John O’Leary to Succeed Roger Nielsen as CEO of DTNA

John O'Leary and Roger Nielsen
John O’Leary (left) follows Roger Nielsen, who retires after 35 years at Daimler Trucks North America, the last four years as its president and CEO. (DTNA)

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Daimler Truck AG has appointed John O’Leary as the next president and CEO of Daimler Trucks North America, the leading truck maker in North America, effective April 1.

O’Leary succeeds Roger Nielsen, who will retire April 30 after 35 years with the Portland, Ore.-based company, the last four as president and CEO.

O’Leary served as chief transformation officer for Mercedes-Benz Trucks in Stuttgart, Germany, since September 2020. Before that, he was chief finance officer at DTNA, which he joined in 2000 from Paccar Inc.

“This is probably the easiest and smoothest transition I could ever imagine, having John come in,” Nielsen said in an interview with Transport Topics. “For the last four years, he has been my partner in running this business. I rely on John for everything on that [financial] side of the house.”

The two met in May 2001 when they were tasked with managing the turnaround at Freightliner Corp., as the company was known then. 

Freightliner had gone after an increased market share in the mid-1990s, guaranteeing high residuals on used trucks. By the late ’90s, the truck market was booming. There were zero-down loans to be had. Then the economy crashed along with used truck values. Freightliner was losing millions of dollars, when Nielsen and O’Leary went to work.

Over the years, the two became fast friends, Nielsen said.

They continued to work together when O’Leary was president of Thomas Built Buses, then when he was senior vice president of aftermarket — where his office was next to Nielsen’s — and then when he took over as chief finance officer. 

“He is an absolutely top-notch businessman,” Nielsen added. “He knows the products well, knows the customers well and has a heart for customers unlike anybody I’ve ever known. So for me, the transition is as easy as ‘Hey John, I’ve moved out. Come on, move in. Let’s go.’ ”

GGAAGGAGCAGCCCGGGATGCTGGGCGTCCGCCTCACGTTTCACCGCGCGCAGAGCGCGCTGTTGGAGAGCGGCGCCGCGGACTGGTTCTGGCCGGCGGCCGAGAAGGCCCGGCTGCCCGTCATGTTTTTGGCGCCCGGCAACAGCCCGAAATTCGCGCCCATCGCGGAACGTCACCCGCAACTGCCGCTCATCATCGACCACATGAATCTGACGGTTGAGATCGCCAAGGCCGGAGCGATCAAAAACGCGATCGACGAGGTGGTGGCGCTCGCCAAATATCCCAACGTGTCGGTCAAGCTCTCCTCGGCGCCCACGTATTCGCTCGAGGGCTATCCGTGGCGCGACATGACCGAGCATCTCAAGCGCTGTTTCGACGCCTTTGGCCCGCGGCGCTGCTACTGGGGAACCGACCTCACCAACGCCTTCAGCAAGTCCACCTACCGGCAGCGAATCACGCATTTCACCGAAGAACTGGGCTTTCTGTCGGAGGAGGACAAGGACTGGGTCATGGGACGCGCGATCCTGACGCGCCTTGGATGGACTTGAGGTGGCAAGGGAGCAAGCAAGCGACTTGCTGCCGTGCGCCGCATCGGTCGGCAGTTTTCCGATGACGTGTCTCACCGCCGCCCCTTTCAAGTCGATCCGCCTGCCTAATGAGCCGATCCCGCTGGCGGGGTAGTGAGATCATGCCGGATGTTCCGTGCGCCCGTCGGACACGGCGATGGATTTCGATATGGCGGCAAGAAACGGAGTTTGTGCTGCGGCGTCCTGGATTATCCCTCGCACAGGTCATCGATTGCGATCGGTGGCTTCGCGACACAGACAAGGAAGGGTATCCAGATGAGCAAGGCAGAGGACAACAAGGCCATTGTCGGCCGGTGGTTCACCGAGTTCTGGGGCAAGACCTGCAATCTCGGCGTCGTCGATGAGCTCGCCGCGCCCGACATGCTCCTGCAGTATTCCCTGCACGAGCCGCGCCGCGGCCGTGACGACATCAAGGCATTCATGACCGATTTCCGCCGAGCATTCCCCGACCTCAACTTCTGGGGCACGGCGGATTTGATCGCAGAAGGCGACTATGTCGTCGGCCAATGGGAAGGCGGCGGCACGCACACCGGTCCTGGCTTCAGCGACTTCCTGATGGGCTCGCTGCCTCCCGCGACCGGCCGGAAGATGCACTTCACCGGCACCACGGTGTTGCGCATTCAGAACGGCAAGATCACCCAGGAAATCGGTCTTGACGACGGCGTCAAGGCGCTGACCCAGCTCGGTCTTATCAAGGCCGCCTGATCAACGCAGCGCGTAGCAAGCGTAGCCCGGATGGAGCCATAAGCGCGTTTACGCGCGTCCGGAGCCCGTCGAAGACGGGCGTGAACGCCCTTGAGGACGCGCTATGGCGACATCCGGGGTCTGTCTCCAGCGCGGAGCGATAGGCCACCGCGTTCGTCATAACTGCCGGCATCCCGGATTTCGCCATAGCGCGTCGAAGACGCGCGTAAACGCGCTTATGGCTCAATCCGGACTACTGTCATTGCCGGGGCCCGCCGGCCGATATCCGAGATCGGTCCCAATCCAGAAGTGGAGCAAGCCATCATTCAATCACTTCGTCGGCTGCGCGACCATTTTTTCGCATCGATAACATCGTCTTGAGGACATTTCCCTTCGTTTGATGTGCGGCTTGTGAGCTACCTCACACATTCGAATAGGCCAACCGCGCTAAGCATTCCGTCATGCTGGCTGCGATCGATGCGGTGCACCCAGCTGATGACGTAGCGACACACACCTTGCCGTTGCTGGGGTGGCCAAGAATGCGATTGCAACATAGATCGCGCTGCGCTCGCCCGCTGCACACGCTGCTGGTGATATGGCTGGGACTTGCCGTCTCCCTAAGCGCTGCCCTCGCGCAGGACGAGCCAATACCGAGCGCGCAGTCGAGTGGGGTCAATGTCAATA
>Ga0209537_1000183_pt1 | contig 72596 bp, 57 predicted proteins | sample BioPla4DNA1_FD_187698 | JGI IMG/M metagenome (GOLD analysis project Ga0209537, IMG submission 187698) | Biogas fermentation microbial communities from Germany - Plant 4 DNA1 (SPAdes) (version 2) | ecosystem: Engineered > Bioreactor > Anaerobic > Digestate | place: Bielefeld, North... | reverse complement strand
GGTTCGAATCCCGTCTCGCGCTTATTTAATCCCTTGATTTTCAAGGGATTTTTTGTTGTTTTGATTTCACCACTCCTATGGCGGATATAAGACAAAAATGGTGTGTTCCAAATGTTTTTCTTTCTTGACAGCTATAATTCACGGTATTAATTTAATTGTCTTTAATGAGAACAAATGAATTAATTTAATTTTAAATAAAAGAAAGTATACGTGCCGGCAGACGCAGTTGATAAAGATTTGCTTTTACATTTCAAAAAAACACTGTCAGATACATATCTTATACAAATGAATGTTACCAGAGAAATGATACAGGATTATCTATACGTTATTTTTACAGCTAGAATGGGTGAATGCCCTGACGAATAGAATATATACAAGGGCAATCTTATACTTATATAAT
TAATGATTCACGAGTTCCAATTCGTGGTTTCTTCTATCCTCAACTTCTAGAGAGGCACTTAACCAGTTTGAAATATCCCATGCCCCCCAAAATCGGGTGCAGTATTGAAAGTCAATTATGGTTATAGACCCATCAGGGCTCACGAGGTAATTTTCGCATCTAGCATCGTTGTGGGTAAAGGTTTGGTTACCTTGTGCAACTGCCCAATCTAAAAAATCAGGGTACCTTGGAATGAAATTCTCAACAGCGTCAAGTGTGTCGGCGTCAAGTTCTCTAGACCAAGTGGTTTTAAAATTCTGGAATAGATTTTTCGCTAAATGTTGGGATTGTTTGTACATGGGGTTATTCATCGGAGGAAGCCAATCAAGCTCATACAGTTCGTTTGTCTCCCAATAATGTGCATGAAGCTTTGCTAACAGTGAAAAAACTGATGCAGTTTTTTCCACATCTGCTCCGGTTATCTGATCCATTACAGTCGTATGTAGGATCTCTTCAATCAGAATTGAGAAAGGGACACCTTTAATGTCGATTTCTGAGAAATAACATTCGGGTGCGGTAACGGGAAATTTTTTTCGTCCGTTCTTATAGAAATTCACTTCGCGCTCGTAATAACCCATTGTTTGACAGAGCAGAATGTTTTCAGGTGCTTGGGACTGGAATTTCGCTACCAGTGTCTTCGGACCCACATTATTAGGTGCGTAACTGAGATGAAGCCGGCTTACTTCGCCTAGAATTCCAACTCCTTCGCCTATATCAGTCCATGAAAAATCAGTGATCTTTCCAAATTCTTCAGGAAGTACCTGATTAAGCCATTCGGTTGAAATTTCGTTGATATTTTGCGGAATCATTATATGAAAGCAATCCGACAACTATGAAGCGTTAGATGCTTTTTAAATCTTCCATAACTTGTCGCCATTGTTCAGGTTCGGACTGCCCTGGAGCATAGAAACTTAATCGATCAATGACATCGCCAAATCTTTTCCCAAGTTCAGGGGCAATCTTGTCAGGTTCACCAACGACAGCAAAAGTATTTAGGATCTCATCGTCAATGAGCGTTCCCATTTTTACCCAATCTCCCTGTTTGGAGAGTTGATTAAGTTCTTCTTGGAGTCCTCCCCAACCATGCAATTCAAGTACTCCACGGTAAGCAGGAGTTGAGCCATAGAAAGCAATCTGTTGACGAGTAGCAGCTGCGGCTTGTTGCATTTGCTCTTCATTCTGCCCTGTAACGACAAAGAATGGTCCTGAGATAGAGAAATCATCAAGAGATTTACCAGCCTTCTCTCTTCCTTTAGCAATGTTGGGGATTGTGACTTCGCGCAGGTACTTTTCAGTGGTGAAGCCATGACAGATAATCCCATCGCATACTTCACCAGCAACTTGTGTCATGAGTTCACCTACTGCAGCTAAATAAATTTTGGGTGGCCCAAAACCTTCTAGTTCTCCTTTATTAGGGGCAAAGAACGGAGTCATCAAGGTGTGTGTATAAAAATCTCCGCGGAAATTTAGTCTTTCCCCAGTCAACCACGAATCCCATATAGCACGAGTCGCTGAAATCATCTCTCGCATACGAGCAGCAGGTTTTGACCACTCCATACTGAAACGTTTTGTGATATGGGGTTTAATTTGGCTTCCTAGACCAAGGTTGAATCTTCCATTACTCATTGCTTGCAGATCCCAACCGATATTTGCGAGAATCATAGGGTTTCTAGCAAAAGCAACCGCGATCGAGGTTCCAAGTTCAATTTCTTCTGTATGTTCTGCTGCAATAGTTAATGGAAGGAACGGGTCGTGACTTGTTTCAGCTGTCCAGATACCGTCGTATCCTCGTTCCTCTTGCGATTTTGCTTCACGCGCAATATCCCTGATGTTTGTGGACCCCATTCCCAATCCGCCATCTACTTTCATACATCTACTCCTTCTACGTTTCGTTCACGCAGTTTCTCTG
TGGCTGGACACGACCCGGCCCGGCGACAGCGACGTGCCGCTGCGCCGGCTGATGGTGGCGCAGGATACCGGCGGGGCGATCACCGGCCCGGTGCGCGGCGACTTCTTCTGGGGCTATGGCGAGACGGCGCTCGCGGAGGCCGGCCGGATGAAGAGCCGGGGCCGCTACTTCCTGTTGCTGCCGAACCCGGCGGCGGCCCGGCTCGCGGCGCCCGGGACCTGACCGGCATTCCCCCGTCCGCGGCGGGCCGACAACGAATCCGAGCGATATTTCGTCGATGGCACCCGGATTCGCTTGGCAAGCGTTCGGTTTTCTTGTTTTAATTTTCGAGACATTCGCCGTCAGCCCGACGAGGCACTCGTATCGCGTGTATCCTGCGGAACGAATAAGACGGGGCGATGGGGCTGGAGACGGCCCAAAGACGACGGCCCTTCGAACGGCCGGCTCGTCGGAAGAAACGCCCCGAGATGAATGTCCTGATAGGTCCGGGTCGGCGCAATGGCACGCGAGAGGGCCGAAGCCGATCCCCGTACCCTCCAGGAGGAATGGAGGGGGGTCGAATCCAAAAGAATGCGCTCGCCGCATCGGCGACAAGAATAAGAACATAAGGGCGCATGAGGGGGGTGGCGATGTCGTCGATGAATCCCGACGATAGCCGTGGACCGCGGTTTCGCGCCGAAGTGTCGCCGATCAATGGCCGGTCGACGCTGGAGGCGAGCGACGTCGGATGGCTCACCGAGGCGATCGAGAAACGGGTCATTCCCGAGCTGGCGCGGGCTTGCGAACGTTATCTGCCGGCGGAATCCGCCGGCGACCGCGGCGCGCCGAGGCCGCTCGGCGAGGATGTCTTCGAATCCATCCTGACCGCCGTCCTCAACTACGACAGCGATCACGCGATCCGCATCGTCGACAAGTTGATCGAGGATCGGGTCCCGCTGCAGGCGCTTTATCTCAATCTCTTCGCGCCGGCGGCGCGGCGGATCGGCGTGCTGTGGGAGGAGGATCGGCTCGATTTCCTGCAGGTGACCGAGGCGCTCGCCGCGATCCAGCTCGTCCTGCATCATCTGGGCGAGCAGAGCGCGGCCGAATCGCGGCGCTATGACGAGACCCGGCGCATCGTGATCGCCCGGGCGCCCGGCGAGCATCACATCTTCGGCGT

“In addition to his longtime experience in the North American truck business,” said Martin Daum, CEO at Daimler Truck AG, “John O’Leary, in his time as chief finance officer of DTNA, has proven that his experience and knowledge make him just the right person to successfully lead DTNA into the future.”

DTNA’s brands are Freightliner Trucks, Western Star Trucks, Thomas Built Buses, Freightliner Custom Chassis Corp. and engine maker Detroit Diesel Corp.

“At the same time I would like to extend my heartfelt gratitude to Roger Nielsen for his dedication to the success of DTNA and his successful positioning of our brands Freightliner, Western Star and Thomas Built Buses,” Daum said. “Besides his passion for our business and unprecedented customer orientation, he is the embodiment of responsible people leadership.”

Nielsen began his career in 1986 as a Freightliner manufacturing engineer responsible for wiring harness testing, followed by management positions in manufacturing and supply chain management, and as chief operating officer from 2001 to 2016.


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As CEO, Nielsen started several customer trials with the Freightliner eCascadia and eM2 and launched the Thomas Built Buses Jouley school bus to pave the way to CO2-neutral transport at DTNA, according to the company. In addition, he renewed the Western Star product lineup and the vocational truck business, and made DTNA the most successful truck original equipment manufacturer in the United States.

Asked if his route to the top still was viable. Nielsen said he hoped a manufacturing engineer hired out of college now could become the CEO in 35 years.

“In manufacturing engineering, you learn everything about the product. You learn how to build them [and] how they are designed, and you meet everybody working in the communities,” he said. “And every day you met with customers at the factories. There can’t be a better training ground than someone supporting the production, delivery and launch of new vehicles.”

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